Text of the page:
Scottish Government considers firework ban
While legislation on the sale and storage of fireworks is reserved to the UK Government, laws covering their use is devolved to Scotland
Hogmanay pyrotechnics - image credit: Michal Ziembicki
The Scottish Government has launched a new consultation to decide whether to ban the sale of fireworks in Scotland.
While legislation on the sale and storage of fireworks is reserved to the UK Government, laws covering their use is devolved to Scotland.
Animal welfare groups have expressed concern over their use, while MPs were required to debate the issue at the end of last year after almost 300,000 people have signed a UK petition calling for a ban.
Community Safety Minister Ash Denham said the consultation would influence a decision on whether changes to legislation and regulation are needed, following concerns about their misuse and the potential impact on public safety and animal welfare.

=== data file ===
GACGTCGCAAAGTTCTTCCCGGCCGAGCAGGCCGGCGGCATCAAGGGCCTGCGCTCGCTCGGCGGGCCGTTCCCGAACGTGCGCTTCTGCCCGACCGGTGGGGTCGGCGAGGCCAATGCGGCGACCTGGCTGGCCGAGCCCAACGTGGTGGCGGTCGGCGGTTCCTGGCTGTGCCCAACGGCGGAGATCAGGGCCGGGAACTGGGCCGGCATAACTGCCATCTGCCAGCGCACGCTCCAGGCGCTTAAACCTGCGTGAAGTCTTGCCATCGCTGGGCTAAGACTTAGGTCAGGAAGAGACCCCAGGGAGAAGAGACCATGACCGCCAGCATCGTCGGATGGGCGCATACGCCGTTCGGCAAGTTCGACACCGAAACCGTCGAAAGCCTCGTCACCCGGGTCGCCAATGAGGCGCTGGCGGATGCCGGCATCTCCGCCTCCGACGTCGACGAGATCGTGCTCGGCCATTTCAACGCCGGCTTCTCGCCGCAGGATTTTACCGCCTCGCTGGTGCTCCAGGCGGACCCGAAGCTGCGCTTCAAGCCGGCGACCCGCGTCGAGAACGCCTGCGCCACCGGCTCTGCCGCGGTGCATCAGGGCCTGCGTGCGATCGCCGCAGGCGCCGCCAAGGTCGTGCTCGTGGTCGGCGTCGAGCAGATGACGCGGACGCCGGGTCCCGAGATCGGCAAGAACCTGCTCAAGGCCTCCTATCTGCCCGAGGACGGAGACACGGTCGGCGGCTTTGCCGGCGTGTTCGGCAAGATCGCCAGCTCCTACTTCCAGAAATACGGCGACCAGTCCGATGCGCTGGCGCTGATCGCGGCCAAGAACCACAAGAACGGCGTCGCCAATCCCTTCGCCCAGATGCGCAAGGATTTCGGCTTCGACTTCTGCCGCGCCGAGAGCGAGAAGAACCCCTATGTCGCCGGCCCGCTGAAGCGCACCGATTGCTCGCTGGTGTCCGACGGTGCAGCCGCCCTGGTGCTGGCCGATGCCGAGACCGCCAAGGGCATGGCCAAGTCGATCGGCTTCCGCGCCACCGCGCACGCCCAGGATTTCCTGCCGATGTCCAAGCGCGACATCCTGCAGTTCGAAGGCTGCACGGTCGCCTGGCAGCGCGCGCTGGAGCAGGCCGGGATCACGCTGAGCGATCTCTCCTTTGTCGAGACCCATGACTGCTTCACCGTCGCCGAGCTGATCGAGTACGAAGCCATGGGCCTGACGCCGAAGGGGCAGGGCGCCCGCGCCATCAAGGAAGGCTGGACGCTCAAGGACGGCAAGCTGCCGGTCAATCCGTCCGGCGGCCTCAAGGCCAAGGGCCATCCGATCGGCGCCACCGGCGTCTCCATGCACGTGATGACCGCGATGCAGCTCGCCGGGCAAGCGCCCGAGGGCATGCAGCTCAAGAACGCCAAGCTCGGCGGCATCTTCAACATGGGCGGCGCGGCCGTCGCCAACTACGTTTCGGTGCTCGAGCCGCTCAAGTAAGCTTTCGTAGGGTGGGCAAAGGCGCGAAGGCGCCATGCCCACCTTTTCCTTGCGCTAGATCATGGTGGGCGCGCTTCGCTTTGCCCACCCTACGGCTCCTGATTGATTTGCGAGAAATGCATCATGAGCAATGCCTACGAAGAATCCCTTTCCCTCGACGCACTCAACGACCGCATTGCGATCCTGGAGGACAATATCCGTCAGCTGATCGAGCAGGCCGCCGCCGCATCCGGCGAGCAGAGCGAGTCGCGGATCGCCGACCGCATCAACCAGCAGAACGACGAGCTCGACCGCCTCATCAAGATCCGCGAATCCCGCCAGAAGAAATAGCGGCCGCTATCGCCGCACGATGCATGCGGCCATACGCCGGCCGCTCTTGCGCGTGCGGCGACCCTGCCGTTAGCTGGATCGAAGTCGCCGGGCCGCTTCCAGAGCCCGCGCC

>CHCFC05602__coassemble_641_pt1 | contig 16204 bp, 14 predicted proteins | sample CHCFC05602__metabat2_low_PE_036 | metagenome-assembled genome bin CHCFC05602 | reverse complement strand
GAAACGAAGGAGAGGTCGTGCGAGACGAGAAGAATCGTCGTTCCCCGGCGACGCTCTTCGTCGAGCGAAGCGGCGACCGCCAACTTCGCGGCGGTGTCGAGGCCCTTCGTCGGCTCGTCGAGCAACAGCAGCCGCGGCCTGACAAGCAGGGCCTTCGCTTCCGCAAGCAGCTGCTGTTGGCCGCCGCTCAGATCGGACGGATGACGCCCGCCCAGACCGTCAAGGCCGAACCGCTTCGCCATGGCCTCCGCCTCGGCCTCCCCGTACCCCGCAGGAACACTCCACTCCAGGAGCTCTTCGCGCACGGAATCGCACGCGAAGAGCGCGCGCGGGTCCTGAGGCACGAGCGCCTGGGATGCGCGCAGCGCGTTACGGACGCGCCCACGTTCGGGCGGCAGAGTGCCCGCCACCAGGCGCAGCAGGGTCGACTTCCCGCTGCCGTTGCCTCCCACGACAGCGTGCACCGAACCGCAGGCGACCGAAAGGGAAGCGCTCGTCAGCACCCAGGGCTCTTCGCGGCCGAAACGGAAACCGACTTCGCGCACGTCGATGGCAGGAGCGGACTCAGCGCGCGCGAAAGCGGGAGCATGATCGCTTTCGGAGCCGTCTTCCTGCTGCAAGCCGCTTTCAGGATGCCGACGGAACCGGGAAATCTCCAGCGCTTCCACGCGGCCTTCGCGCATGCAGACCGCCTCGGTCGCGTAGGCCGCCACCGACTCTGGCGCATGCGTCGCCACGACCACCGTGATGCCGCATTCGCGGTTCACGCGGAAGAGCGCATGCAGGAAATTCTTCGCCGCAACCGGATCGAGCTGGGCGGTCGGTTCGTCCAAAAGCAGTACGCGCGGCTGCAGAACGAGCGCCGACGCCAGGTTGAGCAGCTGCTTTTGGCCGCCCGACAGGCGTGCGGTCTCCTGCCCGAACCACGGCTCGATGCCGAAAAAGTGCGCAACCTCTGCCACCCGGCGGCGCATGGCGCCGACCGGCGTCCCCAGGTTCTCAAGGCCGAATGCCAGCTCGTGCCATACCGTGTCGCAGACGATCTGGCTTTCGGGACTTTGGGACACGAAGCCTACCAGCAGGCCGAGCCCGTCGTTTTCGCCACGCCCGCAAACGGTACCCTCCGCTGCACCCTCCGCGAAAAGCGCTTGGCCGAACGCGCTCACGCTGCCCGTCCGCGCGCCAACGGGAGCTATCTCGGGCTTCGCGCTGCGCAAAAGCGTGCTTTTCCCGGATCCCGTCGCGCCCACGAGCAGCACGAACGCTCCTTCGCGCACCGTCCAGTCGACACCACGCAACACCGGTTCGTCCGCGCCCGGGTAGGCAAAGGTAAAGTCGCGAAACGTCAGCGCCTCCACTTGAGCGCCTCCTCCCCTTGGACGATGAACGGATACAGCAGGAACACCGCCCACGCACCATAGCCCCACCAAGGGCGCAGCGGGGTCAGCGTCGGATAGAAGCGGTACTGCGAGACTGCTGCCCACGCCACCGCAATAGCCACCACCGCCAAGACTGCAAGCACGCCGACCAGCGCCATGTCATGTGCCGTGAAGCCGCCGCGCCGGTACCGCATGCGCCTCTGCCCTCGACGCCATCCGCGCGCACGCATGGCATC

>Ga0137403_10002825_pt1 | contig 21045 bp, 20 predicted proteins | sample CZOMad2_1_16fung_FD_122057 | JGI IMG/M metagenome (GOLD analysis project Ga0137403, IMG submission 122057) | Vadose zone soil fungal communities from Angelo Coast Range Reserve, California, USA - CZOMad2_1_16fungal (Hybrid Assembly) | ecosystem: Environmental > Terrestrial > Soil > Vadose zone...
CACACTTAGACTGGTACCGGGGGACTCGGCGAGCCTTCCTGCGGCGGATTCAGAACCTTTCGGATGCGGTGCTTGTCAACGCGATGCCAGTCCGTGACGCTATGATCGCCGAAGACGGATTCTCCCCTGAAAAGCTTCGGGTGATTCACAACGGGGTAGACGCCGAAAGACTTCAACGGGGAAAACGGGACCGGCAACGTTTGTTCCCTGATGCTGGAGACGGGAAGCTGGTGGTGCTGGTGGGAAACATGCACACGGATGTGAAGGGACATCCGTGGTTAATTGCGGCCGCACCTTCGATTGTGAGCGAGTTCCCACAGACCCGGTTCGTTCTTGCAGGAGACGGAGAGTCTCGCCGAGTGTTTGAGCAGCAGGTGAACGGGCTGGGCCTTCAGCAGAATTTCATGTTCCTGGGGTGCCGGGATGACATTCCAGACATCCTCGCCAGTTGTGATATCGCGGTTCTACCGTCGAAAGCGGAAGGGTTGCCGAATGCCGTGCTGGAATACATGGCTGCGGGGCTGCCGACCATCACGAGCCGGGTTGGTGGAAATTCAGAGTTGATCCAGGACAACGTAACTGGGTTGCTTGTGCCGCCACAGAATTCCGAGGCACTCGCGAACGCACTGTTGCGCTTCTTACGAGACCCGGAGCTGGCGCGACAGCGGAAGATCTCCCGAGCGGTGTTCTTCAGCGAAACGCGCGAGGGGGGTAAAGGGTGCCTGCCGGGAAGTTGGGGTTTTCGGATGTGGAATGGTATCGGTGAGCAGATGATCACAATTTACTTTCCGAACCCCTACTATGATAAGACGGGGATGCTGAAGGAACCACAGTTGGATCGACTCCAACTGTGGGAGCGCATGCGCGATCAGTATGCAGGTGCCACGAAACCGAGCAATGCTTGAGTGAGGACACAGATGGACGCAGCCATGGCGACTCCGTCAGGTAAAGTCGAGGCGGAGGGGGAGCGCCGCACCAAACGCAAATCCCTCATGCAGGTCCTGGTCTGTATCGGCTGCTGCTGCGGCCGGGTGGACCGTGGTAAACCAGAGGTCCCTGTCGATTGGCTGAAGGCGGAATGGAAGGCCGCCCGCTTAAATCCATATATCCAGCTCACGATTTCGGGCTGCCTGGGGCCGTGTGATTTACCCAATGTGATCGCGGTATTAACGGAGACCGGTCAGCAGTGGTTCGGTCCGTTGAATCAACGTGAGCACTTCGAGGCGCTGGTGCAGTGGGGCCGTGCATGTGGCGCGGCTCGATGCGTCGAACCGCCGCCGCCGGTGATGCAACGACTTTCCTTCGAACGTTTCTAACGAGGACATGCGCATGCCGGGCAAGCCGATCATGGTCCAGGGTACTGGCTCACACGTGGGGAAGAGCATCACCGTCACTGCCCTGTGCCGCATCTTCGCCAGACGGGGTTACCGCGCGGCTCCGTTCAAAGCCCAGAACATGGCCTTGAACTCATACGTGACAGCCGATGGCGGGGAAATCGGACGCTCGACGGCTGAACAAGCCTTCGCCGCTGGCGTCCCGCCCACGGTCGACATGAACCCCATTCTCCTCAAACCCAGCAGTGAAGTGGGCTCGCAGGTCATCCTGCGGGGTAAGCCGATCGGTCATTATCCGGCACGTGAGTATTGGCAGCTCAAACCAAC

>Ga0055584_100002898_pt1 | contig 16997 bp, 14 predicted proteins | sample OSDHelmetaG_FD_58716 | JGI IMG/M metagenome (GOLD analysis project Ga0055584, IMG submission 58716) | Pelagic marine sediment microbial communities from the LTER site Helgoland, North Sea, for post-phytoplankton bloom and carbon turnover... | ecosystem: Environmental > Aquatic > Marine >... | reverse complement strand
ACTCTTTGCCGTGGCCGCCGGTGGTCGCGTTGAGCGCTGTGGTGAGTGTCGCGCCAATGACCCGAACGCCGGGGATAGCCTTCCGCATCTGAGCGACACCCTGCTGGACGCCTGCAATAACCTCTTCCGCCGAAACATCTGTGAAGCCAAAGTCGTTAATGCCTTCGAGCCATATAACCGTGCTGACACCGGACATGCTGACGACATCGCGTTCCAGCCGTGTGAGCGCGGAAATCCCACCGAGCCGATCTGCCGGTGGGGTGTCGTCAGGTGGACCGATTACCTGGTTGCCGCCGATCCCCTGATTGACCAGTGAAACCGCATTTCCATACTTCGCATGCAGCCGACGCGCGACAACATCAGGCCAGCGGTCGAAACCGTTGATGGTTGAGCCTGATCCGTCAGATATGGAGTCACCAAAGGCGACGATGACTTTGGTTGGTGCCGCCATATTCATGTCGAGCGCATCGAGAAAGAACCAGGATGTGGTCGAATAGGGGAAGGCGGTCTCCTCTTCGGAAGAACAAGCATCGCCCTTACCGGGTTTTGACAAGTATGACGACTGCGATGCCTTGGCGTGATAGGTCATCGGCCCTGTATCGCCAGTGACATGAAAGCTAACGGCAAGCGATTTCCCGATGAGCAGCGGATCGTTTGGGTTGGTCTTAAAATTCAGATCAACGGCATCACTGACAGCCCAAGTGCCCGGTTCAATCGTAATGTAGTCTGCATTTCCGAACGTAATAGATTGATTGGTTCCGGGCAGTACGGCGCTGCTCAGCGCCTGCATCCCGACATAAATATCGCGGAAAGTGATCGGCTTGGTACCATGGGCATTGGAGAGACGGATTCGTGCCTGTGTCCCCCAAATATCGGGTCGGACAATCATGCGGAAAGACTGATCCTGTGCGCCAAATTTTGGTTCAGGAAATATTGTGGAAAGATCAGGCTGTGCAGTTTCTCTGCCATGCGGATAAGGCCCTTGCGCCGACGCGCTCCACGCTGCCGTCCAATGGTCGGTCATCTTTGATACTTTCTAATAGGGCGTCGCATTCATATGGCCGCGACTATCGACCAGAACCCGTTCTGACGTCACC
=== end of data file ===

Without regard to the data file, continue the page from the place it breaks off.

Denham said: “From Hogmanay to summer festivals to Diwali and Bonfire night, fireworks are a focal point of a range of celebrations through the year. Most people enjoy fireworks responsibly but if used inappropriately or without respect for others they can cause great distress or even physical injury to people and to animals.
“From conversations with members of the public and emergency service workers I am aware of concern about the use and sale of fireworks to individuals. We want to work with others to reduce the negative impact of fireworks and the public’s voice is vital in shaping our approach going forward.
“While much of existing legislation on the sale of fireworks is reserved to Westminster, we hope this consultation will identify any gaps in the law and highlight where the regulation of fireworks could be improved.”
Denham launched the consultation on the use and regulation of fireworks as part of ‘Scotland: Your experiences, your ideas, your views’. It will run from today until 13 May.
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